New York’s spacing on offense has been somewhat of a mixed bag so far, which is to be expected for such a new team. On the above play, it’s perfect: Breanna Stewart, who nobody would dare leave, as the single-side shooter. A cutter into open space. But it hasn’t been that easy on every possession. Here’s Ionescu making solid back-cuts, but running into help defenders that were just brought over by cutters before her:

Of course, the Liberty have some straight-up hacks at their disposal. What on Earth do you against a Ionescu/Jones PnR with Stewie as the ‘rise’ shooter? Pray?

But to take full advantage of the skilled bigs on the roster (we haven’t even gotten to Nyara Sabally yet), New York’s spacing will have to be more consistent and disciplined. Offensive versatility is the main appeal of this star-studded roster. That’ll happen when you’re stacked with skilled players that can play on the ball, off the ball, inside or outside. To take full advantage of them, the Liberty will have to refine their offensive spacing, a season-long task. Should they complete it, and there’s no reason to think they won’t, watching New York’s hub actions may become just as much of a treat as watching those early ball-screens.

Defensive versatility... just as important as offensive versatility, and New York may be able to offer it. Yes, there’s been some hiccups, despite the fact that the Libs haven’t squared off against any real high-powered offenses yet. (Consecutive matchups with the Chicago Sky, owners of the worst offensive rating in the W, won’t change that.)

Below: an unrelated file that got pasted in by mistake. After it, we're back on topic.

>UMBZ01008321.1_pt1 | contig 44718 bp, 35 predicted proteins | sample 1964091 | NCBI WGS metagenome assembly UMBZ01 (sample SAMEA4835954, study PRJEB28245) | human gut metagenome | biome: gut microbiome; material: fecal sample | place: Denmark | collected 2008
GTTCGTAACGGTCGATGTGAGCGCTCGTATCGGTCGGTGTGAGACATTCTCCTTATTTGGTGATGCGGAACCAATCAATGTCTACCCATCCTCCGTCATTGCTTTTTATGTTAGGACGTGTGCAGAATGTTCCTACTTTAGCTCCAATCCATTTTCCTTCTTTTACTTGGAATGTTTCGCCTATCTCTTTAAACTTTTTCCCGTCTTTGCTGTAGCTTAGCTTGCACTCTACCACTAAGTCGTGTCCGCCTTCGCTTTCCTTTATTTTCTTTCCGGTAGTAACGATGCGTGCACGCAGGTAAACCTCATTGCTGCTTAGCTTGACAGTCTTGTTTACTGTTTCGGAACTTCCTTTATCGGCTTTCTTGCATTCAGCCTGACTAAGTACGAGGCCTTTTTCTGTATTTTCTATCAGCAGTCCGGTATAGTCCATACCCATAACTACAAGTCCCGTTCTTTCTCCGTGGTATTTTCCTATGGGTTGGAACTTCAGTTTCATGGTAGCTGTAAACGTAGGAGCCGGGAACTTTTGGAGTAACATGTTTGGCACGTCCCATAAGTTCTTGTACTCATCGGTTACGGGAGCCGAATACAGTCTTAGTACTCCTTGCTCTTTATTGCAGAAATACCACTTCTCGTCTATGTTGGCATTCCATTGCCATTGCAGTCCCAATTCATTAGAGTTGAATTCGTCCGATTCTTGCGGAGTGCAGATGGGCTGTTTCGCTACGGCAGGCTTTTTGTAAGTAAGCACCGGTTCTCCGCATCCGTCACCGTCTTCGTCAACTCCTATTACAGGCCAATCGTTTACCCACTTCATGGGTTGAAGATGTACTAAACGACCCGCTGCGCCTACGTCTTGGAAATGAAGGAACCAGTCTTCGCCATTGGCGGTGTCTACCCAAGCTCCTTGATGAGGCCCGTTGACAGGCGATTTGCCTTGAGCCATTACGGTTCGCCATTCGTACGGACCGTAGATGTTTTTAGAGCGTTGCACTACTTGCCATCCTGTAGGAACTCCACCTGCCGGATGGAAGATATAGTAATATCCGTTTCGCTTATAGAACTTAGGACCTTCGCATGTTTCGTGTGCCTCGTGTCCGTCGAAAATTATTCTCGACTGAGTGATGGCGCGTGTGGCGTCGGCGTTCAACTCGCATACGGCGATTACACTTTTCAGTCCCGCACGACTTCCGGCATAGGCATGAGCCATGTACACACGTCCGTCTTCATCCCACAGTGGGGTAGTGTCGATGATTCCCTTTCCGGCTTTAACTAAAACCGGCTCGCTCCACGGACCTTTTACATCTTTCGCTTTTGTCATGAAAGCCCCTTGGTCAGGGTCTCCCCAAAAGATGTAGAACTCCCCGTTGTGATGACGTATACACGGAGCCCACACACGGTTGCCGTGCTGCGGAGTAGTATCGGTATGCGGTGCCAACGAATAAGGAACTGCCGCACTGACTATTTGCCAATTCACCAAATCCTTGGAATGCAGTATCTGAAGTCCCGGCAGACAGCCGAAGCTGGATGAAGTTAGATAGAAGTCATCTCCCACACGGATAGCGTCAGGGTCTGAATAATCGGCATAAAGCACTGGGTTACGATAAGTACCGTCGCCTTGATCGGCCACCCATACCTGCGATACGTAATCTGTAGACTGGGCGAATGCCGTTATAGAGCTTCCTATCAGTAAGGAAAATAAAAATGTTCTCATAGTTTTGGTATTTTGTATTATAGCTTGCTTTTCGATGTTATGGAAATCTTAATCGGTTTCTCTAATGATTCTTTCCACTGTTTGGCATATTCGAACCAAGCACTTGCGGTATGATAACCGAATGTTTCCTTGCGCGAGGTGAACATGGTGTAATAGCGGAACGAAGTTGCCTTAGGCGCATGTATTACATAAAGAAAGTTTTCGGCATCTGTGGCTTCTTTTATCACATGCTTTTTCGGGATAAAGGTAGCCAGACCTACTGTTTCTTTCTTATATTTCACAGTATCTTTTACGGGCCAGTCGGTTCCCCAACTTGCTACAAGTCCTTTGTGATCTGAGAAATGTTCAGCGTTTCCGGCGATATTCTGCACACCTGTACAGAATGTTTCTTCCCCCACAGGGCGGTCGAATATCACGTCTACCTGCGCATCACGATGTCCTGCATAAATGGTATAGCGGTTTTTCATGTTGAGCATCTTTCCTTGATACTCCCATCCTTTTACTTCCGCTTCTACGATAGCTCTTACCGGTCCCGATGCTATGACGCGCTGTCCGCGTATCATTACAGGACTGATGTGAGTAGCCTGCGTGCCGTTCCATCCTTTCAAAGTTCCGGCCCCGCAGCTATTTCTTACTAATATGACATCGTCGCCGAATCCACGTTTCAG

Various miscommunications on and off the ball have led to easy buckets for opponents, but it’s understandable why. The Liberty have toggled between coverages consistently, perhaps trying to expedite the process of finding an identity. Jones will trap a ball-screen on one possession, and play drop coverage the next. Stewart, who’s been an explosive defender thus far, may switch or hedge on any given possession. There hasn’t been any discernible pattern for off-ball rotations or switches either, so moments like these are understandable, where the team is unsure what to do against, oh, only Elena Delle Donne:

But the flashes are there. (And it’s not like the Liberty have been bad on that end, either. Their defensive rating is fourth in the league. It’s just, it hasn’t looked that good, and opponents are making less than 30% of their 3-pointers against New York, which will surely change.) Those flashes? A long, switch-heavy defense that will run you off the arc, and force you to navigate two-point land against some big-time athletes: